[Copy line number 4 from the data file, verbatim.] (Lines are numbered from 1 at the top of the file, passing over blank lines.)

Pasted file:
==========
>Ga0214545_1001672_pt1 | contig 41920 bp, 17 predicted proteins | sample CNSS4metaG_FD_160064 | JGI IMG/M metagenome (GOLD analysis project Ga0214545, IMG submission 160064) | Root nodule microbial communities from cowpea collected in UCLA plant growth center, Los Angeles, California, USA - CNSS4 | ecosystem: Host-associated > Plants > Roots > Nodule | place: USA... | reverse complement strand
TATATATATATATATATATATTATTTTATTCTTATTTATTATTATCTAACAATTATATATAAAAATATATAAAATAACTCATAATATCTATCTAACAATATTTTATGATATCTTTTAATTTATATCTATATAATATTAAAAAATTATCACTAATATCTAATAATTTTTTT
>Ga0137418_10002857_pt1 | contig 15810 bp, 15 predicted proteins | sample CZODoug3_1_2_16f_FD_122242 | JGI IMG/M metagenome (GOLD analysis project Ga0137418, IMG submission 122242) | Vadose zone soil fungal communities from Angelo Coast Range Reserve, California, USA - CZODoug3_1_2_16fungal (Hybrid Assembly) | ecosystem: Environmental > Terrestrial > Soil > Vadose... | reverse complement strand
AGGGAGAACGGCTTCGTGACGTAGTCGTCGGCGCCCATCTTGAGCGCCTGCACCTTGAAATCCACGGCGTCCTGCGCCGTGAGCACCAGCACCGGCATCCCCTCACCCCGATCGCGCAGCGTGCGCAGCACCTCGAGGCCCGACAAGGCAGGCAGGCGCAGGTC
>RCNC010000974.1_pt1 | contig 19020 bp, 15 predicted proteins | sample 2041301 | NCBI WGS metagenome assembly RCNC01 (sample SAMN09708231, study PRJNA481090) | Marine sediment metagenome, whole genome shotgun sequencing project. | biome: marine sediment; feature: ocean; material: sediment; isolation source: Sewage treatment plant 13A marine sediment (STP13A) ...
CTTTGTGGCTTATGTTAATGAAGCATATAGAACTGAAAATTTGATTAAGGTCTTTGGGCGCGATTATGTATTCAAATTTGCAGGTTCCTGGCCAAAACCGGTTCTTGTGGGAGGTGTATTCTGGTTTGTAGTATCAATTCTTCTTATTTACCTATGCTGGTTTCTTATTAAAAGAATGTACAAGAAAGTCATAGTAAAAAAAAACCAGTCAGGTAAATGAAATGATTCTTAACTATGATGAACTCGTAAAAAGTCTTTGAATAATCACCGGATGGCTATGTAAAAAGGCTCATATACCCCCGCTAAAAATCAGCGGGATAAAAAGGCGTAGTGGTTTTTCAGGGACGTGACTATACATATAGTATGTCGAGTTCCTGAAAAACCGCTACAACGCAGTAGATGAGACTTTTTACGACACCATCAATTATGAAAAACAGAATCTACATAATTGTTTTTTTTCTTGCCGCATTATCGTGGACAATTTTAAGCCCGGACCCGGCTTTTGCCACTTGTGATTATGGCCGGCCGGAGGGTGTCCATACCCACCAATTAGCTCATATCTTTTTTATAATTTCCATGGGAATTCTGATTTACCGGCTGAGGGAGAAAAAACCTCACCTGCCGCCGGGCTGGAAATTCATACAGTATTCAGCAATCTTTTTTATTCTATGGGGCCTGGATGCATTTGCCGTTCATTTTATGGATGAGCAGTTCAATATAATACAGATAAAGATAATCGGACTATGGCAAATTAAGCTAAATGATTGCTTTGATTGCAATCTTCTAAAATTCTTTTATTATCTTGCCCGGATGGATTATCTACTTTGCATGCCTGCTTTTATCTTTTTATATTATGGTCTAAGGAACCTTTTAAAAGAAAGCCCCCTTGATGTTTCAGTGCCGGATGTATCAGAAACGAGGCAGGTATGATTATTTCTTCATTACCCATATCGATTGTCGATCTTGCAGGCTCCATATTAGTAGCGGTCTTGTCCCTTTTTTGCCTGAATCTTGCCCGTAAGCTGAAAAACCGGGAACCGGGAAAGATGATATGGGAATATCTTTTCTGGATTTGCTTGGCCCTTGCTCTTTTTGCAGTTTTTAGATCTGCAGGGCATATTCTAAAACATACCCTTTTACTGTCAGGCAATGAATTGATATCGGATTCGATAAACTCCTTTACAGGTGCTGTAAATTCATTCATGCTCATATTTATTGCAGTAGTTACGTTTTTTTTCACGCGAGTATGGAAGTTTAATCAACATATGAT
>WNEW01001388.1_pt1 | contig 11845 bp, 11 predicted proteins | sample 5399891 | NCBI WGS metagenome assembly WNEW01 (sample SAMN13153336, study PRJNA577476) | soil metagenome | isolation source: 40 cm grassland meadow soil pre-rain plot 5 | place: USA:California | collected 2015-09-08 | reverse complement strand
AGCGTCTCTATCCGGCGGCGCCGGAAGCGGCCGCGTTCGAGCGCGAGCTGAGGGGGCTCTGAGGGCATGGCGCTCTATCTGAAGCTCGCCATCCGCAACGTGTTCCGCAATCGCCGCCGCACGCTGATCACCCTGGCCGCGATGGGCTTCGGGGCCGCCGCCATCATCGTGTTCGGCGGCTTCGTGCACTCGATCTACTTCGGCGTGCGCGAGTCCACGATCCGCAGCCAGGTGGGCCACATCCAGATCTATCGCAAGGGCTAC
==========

AGGGAGAACGGCTTCGTGACGTAGTCGTCGGCGCCCATCTTGAGCGCCTGCACCTTGAAATCCACGGCGTCCTGCGCCGTGAGCACCAGCACCGGCATCCCCTCACCCCGATCGCGCAGCGTGCGCAGCACCTCGAGGCCCGACAAGGCAGGCAGGCGCAGGTC